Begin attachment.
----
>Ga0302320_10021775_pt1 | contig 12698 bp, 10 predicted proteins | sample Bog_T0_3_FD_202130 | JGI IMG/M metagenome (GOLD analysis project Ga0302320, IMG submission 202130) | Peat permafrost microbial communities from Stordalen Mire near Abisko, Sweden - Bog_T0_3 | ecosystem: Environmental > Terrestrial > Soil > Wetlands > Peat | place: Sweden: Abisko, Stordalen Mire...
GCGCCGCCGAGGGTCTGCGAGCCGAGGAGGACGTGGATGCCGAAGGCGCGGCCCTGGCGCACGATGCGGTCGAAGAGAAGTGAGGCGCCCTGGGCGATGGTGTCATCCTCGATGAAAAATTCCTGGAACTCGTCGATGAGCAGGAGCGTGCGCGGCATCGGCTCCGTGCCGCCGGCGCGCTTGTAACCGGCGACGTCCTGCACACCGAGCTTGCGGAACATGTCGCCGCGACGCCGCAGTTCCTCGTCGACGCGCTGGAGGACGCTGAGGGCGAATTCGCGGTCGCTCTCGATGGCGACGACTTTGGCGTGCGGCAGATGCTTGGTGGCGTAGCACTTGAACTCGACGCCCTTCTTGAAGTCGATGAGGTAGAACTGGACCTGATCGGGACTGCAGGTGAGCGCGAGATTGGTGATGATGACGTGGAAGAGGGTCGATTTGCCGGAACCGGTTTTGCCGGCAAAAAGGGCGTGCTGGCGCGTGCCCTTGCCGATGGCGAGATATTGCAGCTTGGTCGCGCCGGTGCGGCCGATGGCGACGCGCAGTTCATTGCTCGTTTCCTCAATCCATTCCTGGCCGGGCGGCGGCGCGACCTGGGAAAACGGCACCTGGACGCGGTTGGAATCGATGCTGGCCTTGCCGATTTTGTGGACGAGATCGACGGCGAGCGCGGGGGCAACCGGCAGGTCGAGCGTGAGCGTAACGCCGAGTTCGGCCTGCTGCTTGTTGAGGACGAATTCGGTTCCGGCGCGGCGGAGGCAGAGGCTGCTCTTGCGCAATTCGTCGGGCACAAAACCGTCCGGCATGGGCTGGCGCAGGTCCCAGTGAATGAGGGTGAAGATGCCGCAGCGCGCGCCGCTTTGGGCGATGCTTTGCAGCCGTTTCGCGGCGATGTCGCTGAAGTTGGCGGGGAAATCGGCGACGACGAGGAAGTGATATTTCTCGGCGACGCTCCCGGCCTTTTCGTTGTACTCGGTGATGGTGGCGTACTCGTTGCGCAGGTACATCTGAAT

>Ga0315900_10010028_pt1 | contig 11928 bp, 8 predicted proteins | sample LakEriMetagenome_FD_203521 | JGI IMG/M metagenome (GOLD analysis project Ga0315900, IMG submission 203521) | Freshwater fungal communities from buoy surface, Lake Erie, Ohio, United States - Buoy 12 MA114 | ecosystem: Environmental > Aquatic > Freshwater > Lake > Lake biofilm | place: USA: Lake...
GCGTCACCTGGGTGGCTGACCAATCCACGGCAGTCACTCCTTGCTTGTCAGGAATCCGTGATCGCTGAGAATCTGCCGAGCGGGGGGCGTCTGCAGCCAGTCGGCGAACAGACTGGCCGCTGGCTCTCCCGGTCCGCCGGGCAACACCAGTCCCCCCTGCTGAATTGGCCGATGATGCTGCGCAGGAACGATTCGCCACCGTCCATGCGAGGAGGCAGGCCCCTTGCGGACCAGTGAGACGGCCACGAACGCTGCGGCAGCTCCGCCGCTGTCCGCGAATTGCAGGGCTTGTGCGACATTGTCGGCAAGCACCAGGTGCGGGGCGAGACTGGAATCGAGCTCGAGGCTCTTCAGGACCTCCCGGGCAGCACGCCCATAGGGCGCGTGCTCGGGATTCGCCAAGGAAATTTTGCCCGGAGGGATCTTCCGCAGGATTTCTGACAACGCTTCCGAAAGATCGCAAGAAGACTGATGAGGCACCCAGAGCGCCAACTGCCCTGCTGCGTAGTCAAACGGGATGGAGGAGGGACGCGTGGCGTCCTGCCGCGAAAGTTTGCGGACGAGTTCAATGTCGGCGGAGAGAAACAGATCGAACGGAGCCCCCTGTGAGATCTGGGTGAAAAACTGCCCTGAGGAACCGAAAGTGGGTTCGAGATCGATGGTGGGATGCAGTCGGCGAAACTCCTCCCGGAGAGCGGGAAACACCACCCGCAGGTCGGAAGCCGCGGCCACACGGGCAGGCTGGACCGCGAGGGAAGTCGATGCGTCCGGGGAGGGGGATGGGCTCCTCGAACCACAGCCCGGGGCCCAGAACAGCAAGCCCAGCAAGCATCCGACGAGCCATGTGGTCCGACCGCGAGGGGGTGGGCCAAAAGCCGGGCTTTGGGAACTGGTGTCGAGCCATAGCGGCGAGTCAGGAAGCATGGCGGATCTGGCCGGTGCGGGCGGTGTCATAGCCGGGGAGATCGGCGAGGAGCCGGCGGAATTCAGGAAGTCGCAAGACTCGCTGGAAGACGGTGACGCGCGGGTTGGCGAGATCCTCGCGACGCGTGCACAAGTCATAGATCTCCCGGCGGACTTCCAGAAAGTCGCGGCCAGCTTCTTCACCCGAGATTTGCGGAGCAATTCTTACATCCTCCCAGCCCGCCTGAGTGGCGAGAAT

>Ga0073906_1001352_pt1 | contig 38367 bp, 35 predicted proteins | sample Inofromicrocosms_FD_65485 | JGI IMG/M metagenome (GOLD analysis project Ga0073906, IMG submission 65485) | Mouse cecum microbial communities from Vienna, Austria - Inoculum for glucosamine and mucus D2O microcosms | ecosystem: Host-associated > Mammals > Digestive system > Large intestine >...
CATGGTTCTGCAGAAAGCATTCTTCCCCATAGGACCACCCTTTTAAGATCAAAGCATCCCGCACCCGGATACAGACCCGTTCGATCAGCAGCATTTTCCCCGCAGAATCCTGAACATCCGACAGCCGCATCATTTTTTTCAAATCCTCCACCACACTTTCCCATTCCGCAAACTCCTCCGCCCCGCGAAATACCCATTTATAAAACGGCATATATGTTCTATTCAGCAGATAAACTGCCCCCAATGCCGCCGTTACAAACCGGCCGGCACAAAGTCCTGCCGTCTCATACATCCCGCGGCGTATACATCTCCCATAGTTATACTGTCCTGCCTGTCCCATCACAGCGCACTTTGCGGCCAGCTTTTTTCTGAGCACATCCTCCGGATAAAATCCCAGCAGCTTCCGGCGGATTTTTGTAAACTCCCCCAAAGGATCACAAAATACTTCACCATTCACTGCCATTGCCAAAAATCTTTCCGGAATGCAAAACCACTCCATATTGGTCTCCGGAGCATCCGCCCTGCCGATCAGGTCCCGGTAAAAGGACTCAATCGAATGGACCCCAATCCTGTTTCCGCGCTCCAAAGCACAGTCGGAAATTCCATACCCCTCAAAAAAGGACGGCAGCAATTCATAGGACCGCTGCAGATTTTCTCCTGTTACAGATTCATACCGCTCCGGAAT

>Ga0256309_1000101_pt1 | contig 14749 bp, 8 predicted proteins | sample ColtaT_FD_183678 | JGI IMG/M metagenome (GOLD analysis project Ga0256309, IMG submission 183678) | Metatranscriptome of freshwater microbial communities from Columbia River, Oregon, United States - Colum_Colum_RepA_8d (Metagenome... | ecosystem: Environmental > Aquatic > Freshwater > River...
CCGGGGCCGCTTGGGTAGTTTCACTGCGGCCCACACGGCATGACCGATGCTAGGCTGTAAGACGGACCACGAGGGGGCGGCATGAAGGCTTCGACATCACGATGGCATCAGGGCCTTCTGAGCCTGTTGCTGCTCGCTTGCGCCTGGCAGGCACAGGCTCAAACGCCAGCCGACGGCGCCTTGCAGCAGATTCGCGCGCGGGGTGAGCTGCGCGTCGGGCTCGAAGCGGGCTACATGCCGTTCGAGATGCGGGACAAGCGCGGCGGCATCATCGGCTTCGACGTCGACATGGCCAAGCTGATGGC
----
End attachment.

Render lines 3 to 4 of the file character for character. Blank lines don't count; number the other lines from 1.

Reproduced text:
>Ga0315900_10010028_pt1 | contig 11928 bp, 8 predicted proteins | sample LakEriMetagenome_FD_203521 | JGI IMG/M metagenome (GOLD analysis project Ga0315900, IMG submission 203521) | Freshwater fungal communities from buoy surface, Lake Erie, Ohio, United States - Buoy 12 MA114 | ecosystem: Environmental > Aquatic > Freshwater > Lake > Lake biofilm | place: USA: Lake...
GCGTCACCTGGGTGGCTGACCAATCCACGGCAGTCACTCCTTGCTTGTCAGGAATCCGTGATCGCTGAGAATCTGCCGAGCGGGGGGCGTCTGCAGCCAGTCGGCGAACAGACTGGCCGCTGGCTCTCCCGGTCCGCCGGGCAACACCAGTCCCCCCTGCTGAATTGGCCGATGATGCTGCGCAGGAACGATTCGCCACCGTCCATGCGAGGAGGCAGGCCCCTTGCGGACCAGTGAGACGGCCACGAACGCTGCGGCAGCTCCGCCGCTGTCCGCGAATTGCAGGGCTTGTGCGACATTGTCGGCAAGCACCAGGTGCGGGGCGAGACTGGAATCGAGCTCGAGGCTCTTCAGGACCTCCCGGGCAGCACGCCCATAGGGCGCGTGCTCGGGATTCGCCAAGGAAATTTTGCCCGGAGGGATCTTCCGCAGGATTTCTGACAACGCTTCCGAAAGATCGCAAGAAGACTGATGAGGCACCCAGAGCGCCAACTGCCCTGCTGCGTAGTCAAACGGGATGGAGGAGGGACGCGTGGCGTCCTGCCGCGAAAGTTTGCGGACGAGTTCAATGTCGGCGGAGAGAAACAGATCGAACGGAGCCCCCTGTGAGATCTGGGTGAAAAACTGCCCTGAGGAACCGAAAGTGGGTTCGAGATCGATGGTGGGATGCAGTCGGCGAAACTCCTCCCGGAGAGCGGGAAACACCACCCGCAGGTCGGAAGCCGCGGCCACACGGGCAGGCTGGACCGCGAGGGAAGTCGATGCGTCCGGGGAGGGGGATGGGCTCCTCGAACCACAGCCCGGGGCCCAGAACAGCAAGCCCAGCAAGCATCCGACGAGCCATGTGGTCCGACCGCGAGGGGGTGGGCCAAAAGCCGGGCTTTGGGAACTGGTGTCGAGCCATAGCGGCGAGTCAGGAAGCATGGCGGATCTGGCCGGTGCGGGCGGTGTCATAGCCGGGGAGATCGGCGAGGAGCCGGCGGAATTCAGGAAGTCGCAAGACTCGCTGGAAGACGGTGACGCGCGGGTTGGCGAGATCCTCGCGACGCGTGCACAAGTCATAGATCTCCCGGCGGACTTCCAGAAAGTCGCGGCCAGCTTCTTCACCCGAGATTTGCGGAGCAATTCTTACATCCTCCCAGCCCGCCTGAGTGGCGAGAAT